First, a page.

Yesterday, in conjunction with work in Nicosia, I made my first ever visit to "the Turkish Republic of Northern Cyprus" which is only recognized as such by Turkish Cypriots and the Country of Turkey.  The rest of the international community considers the entire Island to be the Republic of Cyprus (ROC), evidenced by the fact that the ROC has been granted membership in both the United Nations and the European Union. Most Cypriots simply refer to the disputed area as "the North" which comprises about a third of the country and which depends heavily on Turkey for political, military and economic support.   However an estimated 30,000 Turkish Cypriots commute between the North and Greek-speaking Cyprus each day and are paid in Euros. 

The North is separated from the rest of Cyprus by a buffer (called the green zone) which also runs through Nicosia  The North's flag is usually flown in tandem with the Turkish flag. There is a large replica of it on one of the mountains in the Kyrenia Range where it can be seen from long distances to serve as a symbol of Northern pride.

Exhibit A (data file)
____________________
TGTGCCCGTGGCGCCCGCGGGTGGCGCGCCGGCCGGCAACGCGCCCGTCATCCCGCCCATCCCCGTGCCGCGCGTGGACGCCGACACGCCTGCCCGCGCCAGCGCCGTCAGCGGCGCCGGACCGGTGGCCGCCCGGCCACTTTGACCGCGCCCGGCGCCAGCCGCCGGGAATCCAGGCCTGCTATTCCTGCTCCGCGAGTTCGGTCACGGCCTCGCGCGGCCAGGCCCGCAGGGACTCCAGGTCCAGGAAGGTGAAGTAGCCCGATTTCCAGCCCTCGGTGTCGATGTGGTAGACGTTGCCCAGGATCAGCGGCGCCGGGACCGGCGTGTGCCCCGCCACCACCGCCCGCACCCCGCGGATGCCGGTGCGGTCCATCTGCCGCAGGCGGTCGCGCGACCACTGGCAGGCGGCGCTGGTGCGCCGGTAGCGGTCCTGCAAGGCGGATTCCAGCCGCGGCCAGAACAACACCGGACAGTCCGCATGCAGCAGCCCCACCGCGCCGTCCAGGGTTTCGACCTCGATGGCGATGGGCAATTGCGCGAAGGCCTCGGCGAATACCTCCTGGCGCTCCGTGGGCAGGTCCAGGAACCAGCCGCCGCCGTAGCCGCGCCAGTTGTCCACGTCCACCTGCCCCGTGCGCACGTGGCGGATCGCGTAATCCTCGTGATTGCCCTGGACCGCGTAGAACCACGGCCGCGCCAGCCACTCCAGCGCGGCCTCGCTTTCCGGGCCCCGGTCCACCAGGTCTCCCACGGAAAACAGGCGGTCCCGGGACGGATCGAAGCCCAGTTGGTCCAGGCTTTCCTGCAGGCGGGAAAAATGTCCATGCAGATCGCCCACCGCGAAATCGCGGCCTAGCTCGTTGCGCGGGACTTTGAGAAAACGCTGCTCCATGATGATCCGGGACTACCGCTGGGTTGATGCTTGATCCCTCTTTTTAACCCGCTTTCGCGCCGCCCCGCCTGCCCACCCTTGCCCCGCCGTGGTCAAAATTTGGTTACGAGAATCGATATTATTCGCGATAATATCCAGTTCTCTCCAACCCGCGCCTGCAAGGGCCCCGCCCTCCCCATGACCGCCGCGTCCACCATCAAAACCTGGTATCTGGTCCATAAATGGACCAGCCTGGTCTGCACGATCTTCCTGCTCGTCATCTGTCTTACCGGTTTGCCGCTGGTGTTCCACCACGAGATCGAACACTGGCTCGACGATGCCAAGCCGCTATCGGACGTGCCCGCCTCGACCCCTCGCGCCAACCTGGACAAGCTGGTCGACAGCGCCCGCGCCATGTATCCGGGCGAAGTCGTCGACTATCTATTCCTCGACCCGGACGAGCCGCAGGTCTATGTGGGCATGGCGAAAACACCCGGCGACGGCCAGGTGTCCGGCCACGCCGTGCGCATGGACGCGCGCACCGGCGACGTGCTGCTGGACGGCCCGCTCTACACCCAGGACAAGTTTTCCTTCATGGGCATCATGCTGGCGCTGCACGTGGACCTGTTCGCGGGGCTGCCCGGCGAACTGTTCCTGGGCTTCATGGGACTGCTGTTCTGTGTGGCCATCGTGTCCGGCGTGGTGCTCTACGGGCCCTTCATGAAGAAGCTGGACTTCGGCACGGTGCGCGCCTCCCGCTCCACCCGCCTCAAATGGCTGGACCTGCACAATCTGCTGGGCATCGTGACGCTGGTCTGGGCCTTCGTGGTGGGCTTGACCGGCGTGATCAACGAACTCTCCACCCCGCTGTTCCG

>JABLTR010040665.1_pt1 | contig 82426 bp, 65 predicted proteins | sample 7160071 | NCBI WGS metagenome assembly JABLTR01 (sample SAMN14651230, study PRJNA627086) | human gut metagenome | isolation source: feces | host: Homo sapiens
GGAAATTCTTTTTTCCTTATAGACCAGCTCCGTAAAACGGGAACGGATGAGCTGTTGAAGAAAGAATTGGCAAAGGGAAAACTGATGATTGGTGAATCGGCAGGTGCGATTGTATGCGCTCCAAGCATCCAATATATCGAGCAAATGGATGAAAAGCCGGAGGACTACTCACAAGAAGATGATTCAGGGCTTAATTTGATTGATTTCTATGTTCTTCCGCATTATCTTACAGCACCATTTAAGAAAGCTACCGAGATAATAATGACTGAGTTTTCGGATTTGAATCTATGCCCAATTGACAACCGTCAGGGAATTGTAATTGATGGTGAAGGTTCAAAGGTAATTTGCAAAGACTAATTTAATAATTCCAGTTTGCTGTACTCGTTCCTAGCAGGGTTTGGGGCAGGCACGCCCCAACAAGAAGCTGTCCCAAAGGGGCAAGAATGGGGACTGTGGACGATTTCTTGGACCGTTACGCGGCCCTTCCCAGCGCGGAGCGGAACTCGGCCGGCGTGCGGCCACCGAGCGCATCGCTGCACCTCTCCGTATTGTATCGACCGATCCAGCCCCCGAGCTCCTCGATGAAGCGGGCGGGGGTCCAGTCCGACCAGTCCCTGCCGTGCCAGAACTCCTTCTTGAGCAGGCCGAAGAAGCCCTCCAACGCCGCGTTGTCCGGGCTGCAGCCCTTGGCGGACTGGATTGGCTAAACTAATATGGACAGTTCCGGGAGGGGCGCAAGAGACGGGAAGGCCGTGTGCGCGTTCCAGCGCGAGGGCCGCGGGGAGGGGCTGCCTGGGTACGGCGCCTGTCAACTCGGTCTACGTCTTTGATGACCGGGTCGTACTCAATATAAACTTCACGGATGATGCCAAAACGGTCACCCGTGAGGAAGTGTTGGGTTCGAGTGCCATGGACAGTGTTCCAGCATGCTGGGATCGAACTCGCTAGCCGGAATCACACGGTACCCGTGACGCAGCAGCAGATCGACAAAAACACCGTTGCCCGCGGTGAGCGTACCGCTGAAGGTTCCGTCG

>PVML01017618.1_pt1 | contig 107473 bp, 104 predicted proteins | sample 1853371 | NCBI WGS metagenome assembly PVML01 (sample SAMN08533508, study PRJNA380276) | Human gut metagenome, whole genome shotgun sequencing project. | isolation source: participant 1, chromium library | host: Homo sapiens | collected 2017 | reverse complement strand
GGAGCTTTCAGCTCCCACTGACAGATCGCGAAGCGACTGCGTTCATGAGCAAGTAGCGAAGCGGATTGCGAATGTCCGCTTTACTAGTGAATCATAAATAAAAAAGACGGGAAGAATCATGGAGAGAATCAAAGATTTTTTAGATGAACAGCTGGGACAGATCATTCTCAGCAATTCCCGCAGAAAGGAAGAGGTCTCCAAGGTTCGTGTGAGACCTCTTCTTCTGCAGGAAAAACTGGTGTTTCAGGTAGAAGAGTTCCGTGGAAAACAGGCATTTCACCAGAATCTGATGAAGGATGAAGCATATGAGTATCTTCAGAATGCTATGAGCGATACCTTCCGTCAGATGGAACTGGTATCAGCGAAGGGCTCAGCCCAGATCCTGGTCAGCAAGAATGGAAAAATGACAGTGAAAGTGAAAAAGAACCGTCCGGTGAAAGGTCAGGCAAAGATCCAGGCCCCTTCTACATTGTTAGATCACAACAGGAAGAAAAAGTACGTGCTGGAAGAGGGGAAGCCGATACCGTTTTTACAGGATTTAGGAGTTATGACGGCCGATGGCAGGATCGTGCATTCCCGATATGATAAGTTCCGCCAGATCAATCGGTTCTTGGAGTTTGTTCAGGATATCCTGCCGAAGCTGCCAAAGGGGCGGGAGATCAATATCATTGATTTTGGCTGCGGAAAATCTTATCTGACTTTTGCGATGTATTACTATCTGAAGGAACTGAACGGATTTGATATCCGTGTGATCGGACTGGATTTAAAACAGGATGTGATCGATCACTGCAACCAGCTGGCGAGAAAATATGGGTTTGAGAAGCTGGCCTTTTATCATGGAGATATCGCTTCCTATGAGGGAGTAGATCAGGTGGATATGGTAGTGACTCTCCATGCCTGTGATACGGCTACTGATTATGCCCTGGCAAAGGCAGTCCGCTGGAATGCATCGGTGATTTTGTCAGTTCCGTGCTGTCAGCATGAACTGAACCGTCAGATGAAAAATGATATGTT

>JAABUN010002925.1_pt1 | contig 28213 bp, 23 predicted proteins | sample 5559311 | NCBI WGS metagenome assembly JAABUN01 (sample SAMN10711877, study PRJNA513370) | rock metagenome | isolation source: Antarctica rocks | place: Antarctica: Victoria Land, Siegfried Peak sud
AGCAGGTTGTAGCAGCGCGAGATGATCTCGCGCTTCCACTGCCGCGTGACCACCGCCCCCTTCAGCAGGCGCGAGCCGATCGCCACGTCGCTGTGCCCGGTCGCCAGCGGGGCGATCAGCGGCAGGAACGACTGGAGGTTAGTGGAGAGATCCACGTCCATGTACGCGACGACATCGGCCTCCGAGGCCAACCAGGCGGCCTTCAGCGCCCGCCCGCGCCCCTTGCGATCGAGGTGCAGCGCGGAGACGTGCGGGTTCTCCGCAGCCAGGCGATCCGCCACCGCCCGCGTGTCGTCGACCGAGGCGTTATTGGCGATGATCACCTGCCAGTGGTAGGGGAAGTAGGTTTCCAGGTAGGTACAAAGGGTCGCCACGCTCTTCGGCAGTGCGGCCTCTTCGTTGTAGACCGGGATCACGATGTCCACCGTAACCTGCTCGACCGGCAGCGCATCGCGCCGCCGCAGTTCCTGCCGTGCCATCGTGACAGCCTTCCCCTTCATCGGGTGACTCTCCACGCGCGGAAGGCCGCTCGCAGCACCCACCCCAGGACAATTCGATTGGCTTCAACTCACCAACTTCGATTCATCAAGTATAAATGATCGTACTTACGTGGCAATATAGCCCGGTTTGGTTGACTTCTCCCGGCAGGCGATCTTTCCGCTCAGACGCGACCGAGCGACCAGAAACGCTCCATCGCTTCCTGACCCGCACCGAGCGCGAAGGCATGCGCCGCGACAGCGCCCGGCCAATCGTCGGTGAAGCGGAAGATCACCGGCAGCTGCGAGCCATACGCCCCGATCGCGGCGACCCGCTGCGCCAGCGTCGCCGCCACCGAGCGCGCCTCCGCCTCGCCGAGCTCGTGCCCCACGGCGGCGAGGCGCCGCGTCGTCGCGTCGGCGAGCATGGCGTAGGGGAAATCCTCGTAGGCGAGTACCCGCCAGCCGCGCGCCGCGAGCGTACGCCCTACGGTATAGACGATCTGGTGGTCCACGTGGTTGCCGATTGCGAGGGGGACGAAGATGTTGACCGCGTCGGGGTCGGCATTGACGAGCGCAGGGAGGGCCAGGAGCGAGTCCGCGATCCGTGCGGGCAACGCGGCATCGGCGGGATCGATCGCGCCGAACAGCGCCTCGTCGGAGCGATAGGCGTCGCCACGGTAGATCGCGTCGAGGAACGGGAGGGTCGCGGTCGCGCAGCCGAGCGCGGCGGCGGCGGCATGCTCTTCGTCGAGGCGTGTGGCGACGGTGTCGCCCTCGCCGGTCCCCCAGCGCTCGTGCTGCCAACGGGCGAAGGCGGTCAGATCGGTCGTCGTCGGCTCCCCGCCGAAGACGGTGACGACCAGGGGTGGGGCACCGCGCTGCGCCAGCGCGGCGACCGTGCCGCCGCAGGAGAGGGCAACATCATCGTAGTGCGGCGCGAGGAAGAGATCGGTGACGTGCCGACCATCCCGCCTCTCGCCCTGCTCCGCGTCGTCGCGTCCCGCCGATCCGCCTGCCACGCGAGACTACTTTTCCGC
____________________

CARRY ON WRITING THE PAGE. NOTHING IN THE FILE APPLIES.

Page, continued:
The only routes in and out of Northern Cyprus are via boat or plane from Turkey or through one of several crossing points from Southern Cyprus. I crossed at the Nicosia check point and expected that it would be much like it was to cross from West Berlin into East Berlin at Check Point Charlie in the 1980s.  It turned out to be much easier, perhaps because I was in a vehicle with US Embassy plates. When we approached the barrier we simply held up our passports and they waved us through. The North looks pretty much like the South with the most obvious differences being the flying of the Northern Cyprus and Turkish flags and shop signs with Turkish language and Turkish Lira prices.  The North has some beautiful mountain trekking destinations and beach resorts which are popular with Turkish tourists. The following link discusses the problem of Cypriot identify for ethnic Turks and contains a photography of the gigantic replica of the Northern flag